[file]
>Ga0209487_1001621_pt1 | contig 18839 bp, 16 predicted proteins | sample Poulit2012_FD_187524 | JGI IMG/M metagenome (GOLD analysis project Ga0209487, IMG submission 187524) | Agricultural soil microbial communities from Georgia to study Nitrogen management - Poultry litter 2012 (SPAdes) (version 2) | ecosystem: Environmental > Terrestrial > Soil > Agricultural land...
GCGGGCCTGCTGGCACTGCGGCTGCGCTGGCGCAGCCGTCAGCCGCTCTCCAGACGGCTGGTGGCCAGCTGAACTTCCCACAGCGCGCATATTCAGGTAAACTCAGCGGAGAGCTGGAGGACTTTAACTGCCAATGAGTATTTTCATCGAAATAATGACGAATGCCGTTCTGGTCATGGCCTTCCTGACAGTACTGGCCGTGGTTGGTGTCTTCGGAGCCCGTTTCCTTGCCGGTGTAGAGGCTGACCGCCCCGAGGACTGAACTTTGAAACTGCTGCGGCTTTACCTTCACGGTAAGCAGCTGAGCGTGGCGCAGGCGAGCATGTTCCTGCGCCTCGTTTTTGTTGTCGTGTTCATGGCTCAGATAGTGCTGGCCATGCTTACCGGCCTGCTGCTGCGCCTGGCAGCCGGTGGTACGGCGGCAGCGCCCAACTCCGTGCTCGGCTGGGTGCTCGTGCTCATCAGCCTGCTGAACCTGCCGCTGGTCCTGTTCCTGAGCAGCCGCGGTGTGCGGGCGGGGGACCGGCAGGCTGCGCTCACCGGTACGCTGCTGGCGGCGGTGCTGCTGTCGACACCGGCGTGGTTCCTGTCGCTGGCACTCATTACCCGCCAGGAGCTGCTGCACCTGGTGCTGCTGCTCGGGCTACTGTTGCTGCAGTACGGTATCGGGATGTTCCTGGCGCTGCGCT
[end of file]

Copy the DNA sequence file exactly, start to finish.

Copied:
>Ga0209487_1001621_pt1 | contig 18839 bp, 16 predicted proteins | sample Poulit2012_FD_187524 | JGI IMG/M metagenome (GOLD analysis project Ga0209487, IMG submission 187524) | Agricultural soil microbial communities from Georgia to study Nitrogen management - Poultry litter 2012 (SPAdes) (version 2) | ecosystem: Environmental > Terrestrial > Soil > Agricultural land...
GCGGGCCTGCTGGCACTGCGGCTGCGCTGGCGCAGCCGTCAGCCGCTCTCCAGACGGCTGGTGGCCAGCTGAACTTCCCACAGCGCGCATATTCAGGTAAACTCAGCGGAGAGCTGGAGGACTTTAACTGCCAATGAGTATTTTCATCGAAATAATGACGAATGCCGTTCTGGTCATGGCCTTCCTGACAGTACTGGCCGTGGTTGGTGTCTTCGGAGCCCGTTTCCTTGCCGGTGTAGAGGCTGACCGCCCCGAGGACTGAACTTTGAAACTGCTGCGGCTTTACCTTCACGGTAAGCAGCTGAGCGTGGCGCAGGCGAGCATGTTCCTGCGCCTCGTTTTTGTTGTCGTGTTCATGGCTCAGATAGTGCTGGCCATGCTTACCGGCCTGCTGCTGCGCCTGGCAGCCGGTGGTACGGCGGCAGCGCCCAACTCCGTGCTCGGCTGGGTGCTCGTGCTCATCAGCCTGCTGAACCTGCCGCTGGTCCTGTTCCTGAGCAGCCGCGGTGTGCGGGCGGGGGACCGGCAGGCTGCGCTCACCGGTACGCTGCTGGCGGCGGTGCTGCTGTCGACACCGGCGTGGTTCCTGTCGCTGGCACTCATTACCCGCCAGGAGCTGCTGCACCTGGTGCTGCTGCTCGGGCTACTGTTGCTGCAGTACGGTATCGGGATGTTCCTGGCGCTGCGCT